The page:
In 1970s Toronto the architectural style was brutalist, a mix of intimidating concrete boxes and drab gray fortresses. The high/low point of the style is Robarts library, a soul-crushing monster with split-level windows patterned after a medieval castle. It seems to me that the building in my photo, recently completed in the new Library District on lower Bathurst, is a modern steel and glass interpretation of brutalist architecture, and in particular of Robarts unequally-sized conjoined forms.

The city has its own kind of wilderness. Not the parks or trails. These are trimmed and manicured spaces, no more natural than a bonsai tree (or kitten, remember those?). The city’s wild spaces are the product of decay and neglect, where entropy rules and anarchy prevails.

Sometimes, if I wander outside into the woods near my place in Muskoka, I can imagine that I’
m really back in the Pacific Northwest. Especially in the fall, on a cool wet day, when the moss on the ground is damp and the forest is filled with fungus of all kinds and the smell of rich earth.

Finally saw the Ai Weiwei exhibit at the AGO. It’s small, if I’d had to pay for it separately, instead of with my regular membership, I would have felt cheated. Instead I felt mildly entertained, then slightly nauseated. I shouldn’t have been surprised at how carefully Weiwei was packaged up as Dissident Artist. That should have been clear from the giant posters showing his oversized body, arms crossed, beard defiant. But even so, the psycographic distance between Weiwei’s dangerous effort to uncover the list of kids who died in the Sichuan earthquake, and the giant wall covered with a reproduction of the list of names, situated a couple dozen feet from the gift shop selling colored plastic Chinese symbols and AW inspired pins, was almost enough to make me hurl.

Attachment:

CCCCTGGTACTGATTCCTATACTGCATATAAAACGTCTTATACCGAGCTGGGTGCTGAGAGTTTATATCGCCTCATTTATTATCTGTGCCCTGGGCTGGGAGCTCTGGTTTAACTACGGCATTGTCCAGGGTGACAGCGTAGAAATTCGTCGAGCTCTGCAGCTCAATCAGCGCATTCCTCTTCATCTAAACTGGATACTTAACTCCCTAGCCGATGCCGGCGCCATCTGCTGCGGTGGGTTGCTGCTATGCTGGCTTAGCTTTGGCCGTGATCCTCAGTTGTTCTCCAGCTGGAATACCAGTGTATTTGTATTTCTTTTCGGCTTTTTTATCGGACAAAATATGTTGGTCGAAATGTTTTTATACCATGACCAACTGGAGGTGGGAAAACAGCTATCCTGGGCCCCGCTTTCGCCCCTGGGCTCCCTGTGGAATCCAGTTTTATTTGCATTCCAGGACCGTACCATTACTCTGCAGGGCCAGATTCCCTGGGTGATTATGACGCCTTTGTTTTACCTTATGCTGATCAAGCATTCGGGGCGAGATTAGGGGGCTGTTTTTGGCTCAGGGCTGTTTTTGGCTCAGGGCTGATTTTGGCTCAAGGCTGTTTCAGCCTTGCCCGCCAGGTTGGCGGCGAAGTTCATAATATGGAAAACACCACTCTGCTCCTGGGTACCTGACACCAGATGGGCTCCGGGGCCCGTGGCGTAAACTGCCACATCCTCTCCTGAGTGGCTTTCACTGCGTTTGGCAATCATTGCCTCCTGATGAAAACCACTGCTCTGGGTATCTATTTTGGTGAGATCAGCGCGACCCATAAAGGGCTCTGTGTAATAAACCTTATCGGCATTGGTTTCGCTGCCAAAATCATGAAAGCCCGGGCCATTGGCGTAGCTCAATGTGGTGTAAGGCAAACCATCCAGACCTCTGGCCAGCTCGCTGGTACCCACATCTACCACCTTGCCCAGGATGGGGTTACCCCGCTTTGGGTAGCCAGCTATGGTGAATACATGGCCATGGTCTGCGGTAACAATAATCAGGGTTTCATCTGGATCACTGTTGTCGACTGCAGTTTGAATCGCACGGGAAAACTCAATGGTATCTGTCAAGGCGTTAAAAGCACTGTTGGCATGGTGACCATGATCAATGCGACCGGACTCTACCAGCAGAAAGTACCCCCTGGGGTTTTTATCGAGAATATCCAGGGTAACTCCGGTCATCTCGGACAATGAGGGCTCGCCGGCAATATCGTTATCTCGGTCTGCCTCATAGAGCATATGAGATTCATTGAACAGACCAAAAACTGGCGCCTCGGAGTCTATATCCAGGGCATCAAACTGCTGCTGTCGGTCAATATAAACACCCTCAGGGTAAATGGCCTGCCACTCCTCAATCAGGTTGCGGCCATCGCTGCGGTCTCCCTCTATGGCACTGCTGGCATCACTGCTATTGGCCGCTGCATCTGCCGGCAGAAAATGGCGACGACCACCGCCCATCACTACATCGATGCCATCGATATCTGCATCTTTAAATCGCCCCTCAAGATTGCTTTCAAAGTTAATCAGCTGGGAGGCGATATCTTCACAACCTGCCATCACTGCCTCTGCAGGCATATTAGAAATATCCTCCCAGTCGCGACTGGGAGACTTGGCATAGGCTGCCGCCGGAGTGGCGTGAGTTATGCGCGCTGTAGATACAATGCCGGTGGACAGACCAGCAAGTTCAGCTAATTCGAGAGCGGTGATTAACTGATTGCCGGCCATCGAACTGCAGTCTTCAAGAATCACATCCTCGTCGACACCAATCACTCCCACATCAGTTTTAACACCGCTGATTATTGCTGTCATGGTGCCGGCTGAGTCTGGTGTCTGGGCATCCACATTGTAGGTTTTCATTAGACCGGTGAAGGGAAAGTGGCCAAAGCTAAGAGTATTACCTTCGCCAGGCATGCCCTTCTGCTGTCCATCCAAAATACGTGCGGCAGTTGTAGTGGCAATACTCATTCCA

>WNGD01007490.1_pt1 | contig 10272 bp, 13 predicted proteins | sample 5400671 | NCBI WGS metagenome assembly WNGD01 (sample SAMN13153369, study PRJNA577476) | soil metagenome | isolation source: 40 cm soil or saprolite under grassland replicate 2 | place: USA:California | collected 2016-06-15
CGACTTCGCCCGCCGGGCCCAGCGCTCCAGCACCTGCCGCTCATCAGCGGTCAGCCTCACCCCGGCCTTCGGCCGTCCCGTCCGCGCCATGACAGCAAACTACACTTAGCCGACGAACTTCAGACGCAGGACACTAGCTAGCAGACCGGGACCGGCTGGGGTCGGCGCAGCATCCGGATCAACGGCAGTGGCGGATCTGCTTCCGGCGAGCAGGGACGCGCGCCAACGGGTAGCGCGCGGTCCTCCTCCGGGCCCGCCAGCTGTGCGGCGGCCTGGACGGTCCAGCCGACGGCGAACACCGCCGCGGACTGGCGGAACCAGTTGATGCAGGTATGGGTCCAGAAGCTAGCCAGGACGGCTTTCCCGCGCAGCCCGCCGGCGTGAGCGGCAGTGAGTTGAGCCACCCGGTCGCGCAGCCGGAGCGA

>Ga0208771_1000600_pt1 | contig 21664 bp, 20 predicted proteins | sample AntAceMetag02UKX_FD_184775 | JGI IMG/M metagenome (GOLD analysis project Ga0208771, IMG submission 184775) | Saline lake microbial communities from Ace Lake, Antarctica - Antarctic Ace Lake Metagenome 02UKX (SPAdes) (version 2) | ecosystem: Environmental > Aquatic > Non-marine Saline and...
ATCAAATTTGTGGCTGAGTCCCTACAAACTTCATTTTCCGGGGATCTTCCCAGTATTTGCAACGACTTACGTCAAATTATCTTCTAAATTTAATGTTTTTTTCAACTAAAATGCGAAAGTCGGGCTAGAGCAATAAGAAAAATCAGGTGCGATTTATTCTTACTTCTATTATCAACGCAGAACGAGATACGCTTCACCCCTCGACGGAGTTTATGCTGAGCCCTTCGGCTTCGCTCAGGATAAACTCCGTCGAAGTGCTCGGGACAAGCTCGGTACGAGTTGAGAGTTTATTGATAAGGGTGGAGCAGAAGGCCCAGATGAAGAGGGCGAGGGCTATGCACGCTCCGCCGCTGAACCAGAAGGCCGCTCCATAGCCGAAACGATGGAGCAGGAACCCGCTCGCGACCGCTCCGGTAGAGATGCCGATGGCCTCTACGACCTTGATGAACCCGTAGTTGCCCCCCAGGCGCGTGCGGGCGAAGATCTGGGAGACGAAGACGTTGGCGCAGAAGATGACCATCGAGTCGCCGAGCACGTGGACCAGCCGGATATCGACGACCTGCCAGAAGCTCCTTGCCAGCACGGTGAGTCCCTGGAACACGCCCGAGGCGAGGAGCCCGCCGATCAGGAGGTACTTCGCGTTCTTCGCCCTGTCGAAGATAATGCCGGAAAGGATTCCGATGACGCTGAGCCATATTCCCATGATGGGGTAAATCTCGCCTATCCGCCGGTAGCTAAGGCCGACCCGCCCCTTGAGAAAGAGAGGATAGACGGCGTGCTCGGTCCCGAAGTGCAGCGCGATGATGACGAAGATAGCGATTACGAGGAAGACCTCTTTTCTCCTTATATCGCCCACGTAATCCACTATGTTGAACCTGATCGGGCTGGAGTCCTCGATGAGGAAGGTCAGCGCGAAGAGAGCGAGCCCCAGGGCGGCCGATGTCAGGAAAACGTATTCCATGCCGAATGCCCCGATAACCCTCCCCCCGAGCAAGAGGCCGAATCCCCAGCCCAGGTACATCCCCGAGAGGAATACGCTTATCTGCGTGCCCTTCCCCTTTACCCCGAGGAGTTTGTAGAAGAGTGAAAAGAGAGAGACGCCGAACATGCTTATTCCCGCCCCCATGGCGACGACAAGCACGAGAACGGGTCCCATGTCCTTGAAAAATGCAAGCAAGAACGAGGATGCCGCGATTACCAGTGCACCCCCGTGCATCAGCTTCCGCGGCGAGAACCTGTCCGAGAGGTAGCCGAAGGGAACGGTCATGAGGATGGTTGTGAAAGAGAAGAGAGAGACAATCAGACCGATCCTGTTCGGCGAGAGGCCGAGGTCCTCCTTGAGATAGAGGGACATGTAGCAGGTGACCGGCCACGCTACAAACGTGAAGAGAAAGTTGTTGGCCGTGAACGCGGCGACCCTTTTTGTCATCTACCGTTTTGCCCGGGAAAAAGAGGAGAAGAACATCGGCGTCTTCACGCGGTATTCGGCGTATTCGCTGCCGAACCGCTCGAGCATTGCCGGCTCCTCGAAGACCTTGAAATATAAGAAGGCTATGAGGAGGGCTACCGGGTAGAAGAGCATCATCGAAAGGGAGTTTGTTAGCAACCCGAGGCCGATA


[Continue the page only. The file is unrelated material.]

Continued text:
To be clear, I don’t think that art needs to be removed from commerce to remain worthy. But courageous dissent about thousands of dead school kids and $3 pins occupy different spaces, in my own mind at least. For art to work as experience – and the impact of AW’s oversized works relies entirely on the experience of being in their presence – this experience has to pull you in to a different reality, something other than a relaxed state of mild stimulation that accompanies a pleasant walk through an exhibit of well crafted bicycle sculptures.

Art as experience works when it takes you outside of yourself, when it pierces the membrane between your perception and the artifact you perceive. If you ever get the chance, go see Picasso’s Celestina, painted before he fragmented his prodigious talents into periods of thematic deconstruction. Stare into the woman’s uneven eyes until you’
re afraid you might not be able to pull back, until the woman’s essence floats off the canvas and lodges itself into your brain.

This is Art as Experience, and it bears the same relationship to Art as Commodity as travel does to tourism. The central problem with the Ai Weiwei exhibit is that it thwarts experience at every moment, and fills in the space with co-branding (AW & AGO 2gether 4ever!), video screens (to distract from the dearth of original artwork) and merchandising opportunities.

There is no there there, man.